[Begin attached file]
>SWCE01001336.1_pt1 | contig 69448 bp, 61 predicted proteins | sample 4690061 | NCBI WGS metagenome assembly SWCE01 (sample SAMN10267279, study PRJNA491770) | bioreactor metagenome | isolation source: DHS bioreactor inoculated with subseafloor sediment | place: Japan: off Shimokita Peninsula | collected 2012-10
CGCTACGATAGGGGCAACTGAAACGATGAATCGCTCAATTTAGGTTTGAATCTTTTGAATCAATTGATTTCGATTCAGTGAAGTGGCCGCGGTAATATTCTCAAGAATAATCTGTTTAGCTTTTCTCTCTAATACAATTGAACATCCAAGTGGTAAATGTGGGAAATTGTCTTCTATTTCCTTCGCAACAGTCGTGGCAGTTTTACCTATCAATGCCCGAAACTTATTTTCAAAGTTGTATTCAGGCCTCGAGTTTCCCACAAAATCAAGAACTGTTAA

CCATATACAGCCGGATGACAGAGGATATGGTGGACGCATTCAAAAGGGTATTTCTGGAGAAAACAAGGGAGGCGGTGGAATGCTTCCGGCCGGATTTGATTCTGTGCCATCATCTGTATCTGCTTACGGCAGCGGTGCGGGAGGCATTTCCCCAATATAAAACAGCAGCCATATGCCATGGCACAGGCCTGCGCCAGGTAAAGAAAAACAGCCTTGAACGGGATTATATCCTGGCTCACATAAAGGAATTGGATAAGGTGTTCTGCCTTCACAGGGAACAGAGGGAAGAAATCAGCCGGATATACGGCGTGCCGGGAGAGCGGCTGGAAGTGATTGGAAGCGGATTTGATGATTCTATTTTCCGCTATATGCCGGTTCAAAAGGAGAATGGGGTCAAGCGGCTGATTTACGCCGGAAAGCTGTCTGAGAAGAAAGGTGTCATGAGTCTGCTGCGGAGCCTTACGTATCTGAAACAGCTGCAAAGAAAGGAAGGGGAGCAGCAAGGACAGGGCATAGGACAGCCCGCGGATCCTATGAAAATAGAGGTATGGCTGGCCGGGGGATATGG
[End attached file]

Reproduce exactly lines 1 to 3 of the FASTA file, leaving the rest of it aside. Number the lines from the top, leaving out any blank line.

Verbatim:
>SWCE01001336.1_pt1 | contig 69448 bp, 61 predicted proteins | sample 4690061 | NCBI WGS metagenome assembly SWCE01 (sample SAMN10267279, study PRJNA491770) | bioreactor metagenome | isolation source: DHS bioreactor inoculated with subseafloor sediment | place: Japan: off Shimokita Peninsula | collected 2012-10
CGCTACGATAGGGGCAACTGAAACGATGAATCGCTCAATTTAGGTTTGAATCTTTTGAATCAATTGATTTCGATTCAGTGAAGTGGCCGCGGTAATATTCTCAAGAATAATCTGTTTAGCTTTTCTCTCTAATACAATTGAACATCCAAGTGGTAAATGTGGGAAATTGTCTTCTATTTCCTTCGCAACAGTCGTGGCAGTTTTACCTATCAATGCCCGAAACTTATTTTCAAAGTTGTATTCAGGCCTCGAGTTTCCCACAAAATCAAGAACTGTTAA

CCATATACAGCCGGATGACAGAGGATATGGTGGACGCATTCAAAAGGGTATTTCTGGAGAAAACAAGGGAGGCGGTGGAATGCTTCCGGCCGGATTTGATTCTGTGCCATCATCTGTATCTGCTTACGGCAGCGGTGCGGGAGGCATTTCCCCAATATAAAACAGCAGCCATATGCCATGGCACAGGCCTGCGCCAGGTAAAGAAAAACAGCCTTGAACGGGATTATATCCTGGCTCACATAAAGGAATTGGATAAGGTGTTCTGCCTTCACAGGGAACAGAGGGAAGAAATCAGCCGGATATACGGCGTGCCGGGAGAGCGGCTGGAAGTGATTGGAAGCGGATTTGATGATTCTATTTTCCGCTATATGCCGGTTCAAAAGGAGAATGGGGTCAAGCGGCTGATTTACGCCGGAAAGCTGTCTGAGAAGAAAGGTGTCATGAGTCTGCTGCGGAGCCTTACGTATCTGAAACAGCTGCAAAGAAAGGAAGGGGAGCAGCAAGGACAGGGCATAGGACAGCCCGCGGATCCTATGAAAATAGAGGTATGGCTGGCCGGGGGATATGG